Something peculiar happens to stories when they are housed in the same anthology, especially when an overarching theme or rubric comes into play. Aside from the sensibilities of the editors informing the curation process, the stories themselves cease to become autonomous units of narrative. Difference in writing styles become sharper by contrast, premises are either reinforced or disputed by the stories that come before or after it.
In Philippine Speculative Fiction Anthology Volume 6, editors Nikki Alfar and Kate Aton-Osias continue the annual tradition of gathering short fiction in with a speculative vein, with works of publishing newbies mingling with those by seasoned, award-winning authors. Kapres, supervillains, galactic warship captains, and (alleged) cannibals are among the archetypal characters featured this time around. The stories that stand out for me explore the unease that is often overshadowed or glossed over by the flashier aspects of science fiction, horror, and fantasy.
Day 14 – Favorite character in a book
Jonathan Strange from Susanna Clarke’s Jonathan Strange and Mr. Norrell
I have already written about some of my favorite characters in my previous meme entries (Sayers’ Lord Peter Wimsey, Chabon’s Sam Klayman, Frances Hardinge’s Mosca Mye). Jonathan Strange and his quest to save the woman he loves is the driving force behind Susanna Clarke’s sprawling doorstopper of a debut novel.
In the book, I loved the anecdotes of Strange gallivanting around Europe trying to help the English forces defeat Napoleon. He is made of both genius and madness, a man who managed to show up Lord Byron. Just when you have him pegged as a dandy seduced by the prospect of magic but who is ultimately not taking it seriously, a personal tragedy adds layers to his character.
Day 02 – A book or series you wish more people were reading and talking about
Ray Bradbury’s Something Wicked This Way Comes
This is such a pretty cover, I wish my copy has this. Anyway, the short lifespan of his blog has already demonstrated my affection towards Ray Bradbury and his works, and I’m going to do more of the same today. Something Wicked is part scary story, part coming-of-age tale about two boys on the cusp of adulthood who find themselves confronting the burden of growing up and shedding the innocence that they’ve always enjoyed. It also features the scariest way to utilize a carousel ride ever. EVER. I stake my reputation on that.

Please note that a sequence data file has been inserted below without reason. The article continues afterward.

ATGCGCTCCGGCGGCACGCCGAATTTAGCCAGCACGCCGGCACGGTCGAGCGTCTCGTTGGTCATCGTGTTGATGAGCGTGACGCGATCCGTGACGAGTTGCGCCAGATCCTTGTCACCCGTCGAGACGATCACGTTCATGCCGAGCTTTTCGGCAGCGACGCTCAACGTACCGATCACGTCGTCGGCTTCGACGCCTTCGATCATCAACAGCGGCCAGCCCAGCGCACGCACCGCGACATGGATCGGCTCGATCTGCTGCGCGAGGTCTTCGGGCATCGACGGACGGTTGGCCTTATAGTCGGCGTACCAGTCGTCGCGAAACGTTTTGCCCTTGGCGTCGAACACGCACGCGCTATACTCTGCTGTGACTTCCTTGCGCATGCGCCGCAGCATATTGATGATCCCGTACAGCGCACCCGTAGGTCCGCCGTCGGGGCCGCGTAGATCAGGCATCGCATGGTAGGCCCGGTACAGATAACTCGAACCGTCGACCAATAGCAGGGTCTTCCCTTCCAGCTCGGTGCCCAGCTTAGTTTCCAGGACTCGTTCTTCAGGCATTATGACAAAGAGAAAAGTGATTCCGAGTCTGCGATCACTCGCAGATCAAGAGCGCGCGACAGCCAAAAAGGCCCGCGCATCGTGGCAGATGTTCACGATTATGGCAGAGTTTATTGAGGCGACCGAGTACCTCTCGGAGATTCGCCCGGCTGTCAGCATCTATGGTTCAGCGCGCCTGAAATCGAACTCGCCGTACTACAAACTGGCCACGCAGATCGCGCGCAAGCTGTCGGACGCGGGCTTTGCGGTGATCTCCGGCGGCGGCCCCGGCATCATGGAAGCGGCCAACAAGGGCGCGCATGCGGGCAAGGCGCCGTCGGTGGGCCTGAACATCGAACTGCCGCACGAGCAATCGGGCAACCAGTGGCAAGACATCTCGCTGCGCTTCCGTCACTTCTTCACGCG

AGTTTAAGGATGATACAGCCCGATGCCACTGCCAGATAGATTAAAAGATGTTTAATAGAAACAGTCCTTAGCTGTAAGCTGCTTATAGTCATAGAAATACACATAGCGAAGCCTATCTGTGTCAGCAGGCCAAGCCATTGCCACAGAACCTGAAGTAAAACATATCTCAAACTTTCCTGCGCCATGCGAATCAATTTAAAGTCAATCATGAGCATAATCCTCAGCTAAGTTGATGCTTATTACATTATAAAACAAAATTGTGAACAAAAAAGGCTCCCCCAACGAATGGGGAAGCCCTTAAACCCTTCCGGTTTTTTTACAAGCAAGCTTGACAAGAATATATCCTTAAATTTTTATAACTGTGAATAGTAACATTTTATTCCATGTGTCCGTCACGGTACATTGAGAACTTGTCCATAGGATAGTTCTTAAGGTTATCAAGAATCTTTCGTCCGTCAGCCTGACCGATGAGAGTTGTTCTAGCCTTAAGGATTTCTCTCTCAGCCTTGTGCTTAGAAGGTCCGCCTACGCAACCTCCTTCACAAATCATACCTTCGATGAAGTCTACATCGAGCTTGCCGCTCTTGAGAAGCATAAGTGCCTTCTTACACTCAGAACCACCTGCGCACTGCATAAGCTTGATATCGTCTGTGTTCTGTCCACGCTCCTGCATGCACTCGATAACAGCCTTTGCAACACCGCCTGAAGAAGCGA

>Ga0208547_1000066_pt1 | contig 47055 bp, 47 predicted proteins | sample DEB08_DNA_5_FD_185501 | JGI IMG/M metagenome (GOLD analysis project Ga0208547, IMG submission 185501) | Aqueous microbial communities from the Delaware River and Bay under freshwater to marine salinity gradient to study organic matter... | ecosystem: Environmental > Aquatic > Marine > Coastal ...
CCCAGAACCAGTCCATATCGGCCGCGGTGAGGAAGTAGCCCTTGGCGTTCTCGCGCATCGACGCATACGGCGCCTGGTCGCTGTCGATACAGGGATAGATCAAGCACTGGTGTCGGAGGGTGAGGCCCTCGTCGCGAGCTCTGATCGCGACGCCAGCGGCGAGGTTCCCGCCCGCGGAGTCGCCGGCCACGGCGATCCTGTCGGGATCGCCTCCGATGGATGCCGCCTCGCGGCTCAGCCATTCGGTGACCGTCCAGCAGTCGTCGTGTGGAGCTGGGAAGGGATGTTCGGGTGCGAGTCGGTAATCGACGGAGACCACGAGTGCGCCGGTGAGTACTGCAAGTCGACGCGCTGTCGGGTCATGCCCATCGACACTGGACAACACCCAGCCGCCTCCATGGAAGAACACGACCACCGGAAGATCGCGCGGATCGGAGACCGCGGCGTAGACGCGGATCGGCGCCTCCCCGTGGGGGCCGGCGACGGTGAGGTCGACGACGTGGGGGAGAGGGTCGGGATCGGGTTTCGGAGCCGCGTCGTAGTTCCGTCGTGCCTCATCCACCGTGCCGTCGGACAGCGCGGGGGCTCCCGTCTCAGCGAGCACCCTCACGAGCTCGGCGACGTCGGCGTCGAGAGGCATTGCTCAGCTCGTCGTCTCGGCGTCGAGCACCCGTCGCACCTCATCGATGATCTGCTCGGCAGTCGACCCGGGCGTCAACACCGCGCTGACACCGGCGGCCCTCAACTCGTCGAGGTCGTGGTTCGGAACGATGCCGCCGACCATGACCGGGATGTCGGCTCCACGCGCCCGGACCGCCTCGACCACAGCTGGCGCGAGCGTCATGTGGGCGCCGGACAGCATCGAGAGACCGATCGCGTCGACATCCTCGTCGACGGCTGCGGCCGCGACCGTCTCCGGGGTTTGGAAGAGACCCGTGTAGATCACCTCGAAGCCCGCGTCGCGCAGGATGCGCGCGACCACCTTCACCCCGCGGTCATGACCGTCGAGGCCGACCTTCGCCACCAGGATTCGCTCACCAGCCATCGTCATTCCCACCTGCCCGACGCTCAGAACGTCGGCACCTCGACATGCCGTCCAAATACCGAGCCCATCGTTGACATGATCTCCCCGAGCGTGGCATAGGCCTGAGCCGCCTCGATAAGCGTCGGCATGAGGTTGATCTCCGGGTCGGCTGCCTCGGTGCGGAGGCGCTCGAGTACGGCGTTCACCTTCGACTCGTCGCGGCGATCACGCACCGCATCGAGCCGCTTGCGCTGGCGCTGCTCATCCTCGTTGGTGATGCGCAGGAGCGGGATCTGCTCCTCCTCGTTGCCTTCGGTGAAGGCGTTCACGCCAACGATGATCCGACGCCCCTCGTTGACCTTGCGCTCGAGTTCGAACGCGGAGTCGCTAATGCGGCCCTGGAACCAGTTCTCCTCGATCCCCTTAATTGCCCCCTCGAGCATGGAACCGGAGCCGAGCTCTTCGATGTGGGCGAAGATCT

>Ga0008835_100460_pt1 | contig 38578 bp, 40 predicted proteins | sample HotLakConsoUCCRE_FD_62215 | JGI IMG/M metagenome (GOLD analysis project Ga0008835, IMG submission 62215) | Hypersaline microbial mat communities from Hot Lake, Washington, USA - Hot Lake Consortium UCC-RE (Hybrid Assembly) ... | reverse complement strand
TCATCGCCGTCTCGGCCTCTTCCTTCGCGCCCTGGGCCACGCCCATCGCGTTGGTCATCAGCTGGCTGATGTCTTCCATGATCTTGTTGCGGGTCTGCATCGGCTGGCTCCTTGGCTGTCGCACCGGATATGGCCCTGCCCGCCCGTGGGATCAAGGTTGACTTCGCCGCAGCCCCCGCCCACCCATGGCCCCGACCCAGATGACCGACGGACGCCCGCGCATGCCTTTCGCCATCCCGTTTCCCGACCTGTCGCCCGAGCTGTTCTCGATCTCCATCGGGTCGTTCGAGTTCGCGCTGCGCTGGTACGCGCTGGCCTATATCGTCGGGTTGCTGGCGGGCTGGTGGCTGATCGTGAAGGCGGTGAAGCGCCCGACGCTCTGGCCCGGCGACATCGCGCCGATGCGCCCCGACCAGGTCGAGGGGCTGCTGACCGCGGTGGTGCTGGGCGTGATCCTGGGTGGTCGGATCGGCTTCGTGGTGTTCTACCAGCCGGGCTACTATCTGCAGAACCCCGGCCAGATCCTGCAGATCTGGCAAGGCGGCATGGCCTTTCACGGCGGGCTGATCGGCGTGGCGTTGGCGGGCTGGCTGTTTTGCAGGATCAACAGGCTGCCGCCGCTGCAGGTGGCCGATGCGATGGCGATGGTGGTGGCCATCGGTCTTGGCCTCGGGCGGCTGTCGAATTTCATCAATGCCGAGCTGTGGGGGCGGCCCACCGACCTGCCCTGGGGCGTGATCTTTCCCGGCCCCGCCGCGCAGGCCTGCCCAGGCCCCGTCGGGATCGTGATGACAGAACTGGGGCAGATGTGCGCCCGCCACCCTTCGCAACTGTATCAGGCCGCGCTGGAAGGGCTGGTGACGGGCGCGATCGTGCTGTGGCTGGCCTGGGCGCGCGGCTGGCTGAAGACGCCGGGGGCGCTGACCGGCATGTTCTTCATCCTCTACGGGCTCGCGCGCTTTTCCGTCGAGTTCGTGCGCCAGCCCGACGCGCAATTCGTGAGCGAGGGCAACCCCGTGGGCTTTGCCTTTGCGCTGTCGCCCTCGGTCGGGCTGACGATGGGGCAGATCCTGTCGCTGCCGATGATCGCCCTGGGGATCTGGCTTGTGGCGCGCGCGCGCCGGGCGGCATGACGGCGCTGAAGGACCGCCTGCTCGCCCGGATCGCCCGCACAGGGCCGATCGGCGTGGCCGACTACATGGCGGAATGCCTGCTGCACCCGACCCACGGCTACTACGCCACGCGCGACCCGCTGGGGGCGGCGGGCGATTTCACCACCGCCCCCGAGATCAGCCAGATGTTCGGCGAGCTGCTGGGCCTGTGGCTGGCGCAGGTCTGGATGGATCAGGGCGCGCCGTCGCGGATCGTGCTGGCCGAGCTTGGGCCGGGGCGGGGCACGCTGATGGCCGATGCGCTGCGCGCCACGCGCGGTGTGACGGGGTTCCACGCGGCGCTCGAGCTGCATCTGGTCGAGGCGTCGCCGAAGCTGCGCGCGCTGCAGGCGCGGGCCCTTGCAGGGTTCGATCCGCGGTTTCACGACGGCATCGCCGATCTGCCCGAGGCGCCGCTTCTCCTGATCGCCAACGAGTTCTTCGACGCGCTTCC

I feel like Ray Bradbury’s works, with the exception of Fahrenheit 451, have been largely overlooked, mostly because he opts to write using old fashioned, nostalgic language. His subject matter is also significantly less “edgy” than SFF authors like Robert A. Heinlein and Philip K. Dick. Still, if you want a good horror book, or a poignant tale of childhood and what we leave behind, I totally recommend this.
I made this in early 2007 I think, since we were studying post-colonialism. I wanted to frame this kind of critical thought around the two stories by Dean Alfar that really struck me for their themes. This is only the first part and it’s horribly incomplete; I seem to remember that this paper came to a total of 9 pages. There was even a specific reading of L’Aquilone du Estrellas and The Middle Prince that has seemed to be lost within the bowels of my hard drive.
Looking back on it three years later, I can see a lot of difference in the literary climate today. For one, there’s a mention of the lack of printing venues for fantasy and science fiction aside from indie publishing. I mentioned that in the essay but that was before Anvil released it’s own line of Fantasy titles. I’m pretty sure many of my former assumptions have changed (or have been modified, at least) since then.
In his introduction for Philippine Speculative Fiction Volume 2, editor and writer Dean Francis Alfar discusses the category “Philippine Speculative Fiction.” Presented with the demand to define it, he gives a simple answer: “[It is] speculative fiction written by Filipinos (“Introduction” ix).” He then asserts that as more Filipinos write science fiction, fantasy, and other genres in between, the “Filipino perspective” will sharpen, moving towards the ultimate goal of developing stories that can be seen as distinct products of the Filipino imagination. He then articulates the Filipino spec writer’s “anxiety about [their] national identity (x),” especially when confronted with the question of “Filipino-ness” in terms characters, settings, and even themes.
This clamor for definition is a legitimate one. Recently, there have been several forays at publishing “genre fiction” by Filipino writers, demonstrated by publications such as The Digest of Philippine Genre Stories, Story Philippines and the various titles produced by Psicom Publishing. It’s not that Filipinos haven’t been writing such stories until now. Filipino pop culture is riddled with such characters as Darna, Captain Barbel, and Pedro Penduko, and few can dispute how their storylines fit neatly under this umbrella term. However, as interest in genre grows and its practitioners attain higher levels of sophistication, the question of authenticity in these works as Filipino creations comes into question.